This felt so, so good to read. In the wake of the latest campaign "flap" around the fact that Obama's great uncle liberated Buchenwald (it was only a slave labor camp!), not Auschwitz, a far right blogger emailed the curator of a website dedicated to preserving the legacy of the 89th infantry (in which Obama's great uncle served), with the intention of digging up some more dirt. The owner replied:
Please crawl back under the rock you came out from.
Good day
Raymond Kitchell, veteran 89th Inf Div

Oh thank you! Thank you!

More from The Carpetbagger Report.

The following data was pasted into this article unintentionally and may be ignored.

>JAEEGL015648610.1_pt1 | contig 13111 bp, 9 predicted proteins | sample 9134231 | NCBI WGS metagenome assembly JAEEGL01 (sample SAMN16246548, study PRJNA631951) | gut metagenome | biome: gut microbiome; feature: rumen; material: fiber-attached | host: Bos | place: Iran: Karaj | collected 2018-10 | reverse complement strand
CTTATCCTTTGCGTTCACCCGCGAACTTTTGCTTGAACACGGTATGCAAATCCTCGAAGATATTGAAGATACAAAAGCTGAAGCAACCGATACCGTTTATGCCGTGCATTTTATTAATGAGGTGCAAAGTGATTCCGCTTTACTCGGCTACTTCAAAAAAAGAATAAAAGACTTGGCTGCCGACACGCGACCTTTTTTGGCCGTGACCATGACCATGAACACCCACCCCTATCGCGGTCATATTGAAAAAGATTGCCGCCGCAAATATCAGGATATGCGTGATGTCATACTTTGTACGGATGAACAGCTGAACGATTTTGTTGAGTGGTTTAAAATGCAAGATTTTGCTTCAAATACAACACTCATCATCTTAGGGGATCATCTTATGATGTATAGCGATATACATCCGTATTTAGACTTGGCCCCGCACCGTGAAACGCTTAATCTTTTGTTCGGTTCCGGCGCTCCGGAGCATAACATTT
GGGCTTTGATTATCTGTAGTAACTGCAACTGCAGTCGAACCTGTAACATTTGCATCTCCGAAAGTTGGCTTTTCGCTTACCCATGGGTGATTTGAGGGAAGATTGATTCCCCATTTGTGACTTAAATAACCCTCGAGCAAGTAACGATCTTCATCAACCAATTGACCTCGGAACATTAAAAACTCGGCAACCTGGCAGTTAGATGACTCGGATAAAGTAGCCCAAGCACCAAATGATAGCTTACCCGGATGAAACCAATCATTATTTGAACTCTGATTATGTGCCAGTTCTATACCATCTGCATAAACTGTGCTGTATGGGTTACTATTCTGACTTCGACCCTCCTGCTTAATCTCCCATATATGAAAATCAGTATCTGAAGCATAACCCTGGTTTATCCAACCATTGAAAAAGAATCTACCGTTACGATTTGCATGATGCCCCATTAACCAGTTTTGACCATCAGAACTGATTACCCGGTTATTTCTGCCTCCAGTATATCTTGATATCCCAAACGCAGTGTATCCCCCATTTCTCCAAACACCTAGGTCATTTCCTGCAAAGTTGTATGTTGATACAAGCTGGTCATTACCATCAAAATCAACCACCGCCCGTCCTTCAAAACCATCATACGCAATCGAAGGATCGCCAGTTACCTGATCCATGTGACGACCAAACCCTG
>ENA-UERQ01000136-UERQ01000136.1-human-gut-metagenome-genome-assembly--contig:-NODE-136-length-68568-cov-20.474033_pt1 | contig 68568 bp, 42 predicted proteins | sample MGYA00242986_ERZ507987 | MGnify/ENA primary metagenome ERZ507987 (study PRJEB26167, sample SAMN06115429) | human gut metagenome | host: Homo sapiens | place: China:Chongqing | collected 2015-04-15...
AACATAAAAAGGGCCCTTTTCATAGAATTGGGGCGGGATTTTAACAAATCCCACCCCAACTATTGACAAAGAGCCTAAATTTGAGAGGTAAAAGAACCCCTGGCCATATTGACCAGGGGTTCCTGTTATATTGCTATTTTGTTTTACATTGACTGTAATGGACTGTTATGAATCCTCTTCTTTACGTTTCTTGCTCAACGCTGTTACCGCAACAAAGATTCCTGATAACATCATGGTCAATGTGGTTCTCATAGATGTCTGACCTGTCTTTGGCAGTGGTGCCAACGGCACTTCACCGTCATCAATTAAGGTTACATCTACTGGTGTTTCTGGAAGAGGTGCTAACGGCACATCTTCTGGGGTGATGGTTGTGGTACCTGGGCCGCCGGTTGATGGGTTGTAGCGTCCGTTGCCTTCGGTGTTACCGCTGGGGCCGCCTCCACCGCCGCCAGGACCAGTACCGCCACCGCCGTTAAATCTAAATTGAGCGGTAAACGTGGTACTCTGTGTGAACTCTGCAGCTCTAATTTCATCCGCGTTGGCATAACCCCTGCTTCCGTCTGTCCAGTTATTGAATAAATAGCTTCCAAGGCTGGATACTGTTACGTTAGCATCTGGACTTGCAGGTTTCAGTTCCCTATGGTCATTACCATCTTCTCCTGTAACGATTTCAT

Geographical Elitism

I am a geographical elitist. The first step to fixing a problem is admitting you have it, and I admit it. I am a geographical elitist.

In politics, there is a lot of talk about elitist folks on the coast (east and west), but it is primarily presented as a class issue, or an urban/rural divide pitting the cities of the east against homespun, heartland folk. But that doesn't quite get at what I feel. My geographical elitism centers around the fact that I live near the capital, which is in one corner of a very sprawling nation. It feels very imperial: there is the capital, and then there are the provinces -- like the difference between Rome and Gaul or Lycia. Other East Coast cities (the Washington -- Boston corridor) at least feel like they are part of the same segment of the nation (they are all Italia). Get much beyond that, and things start to become strange.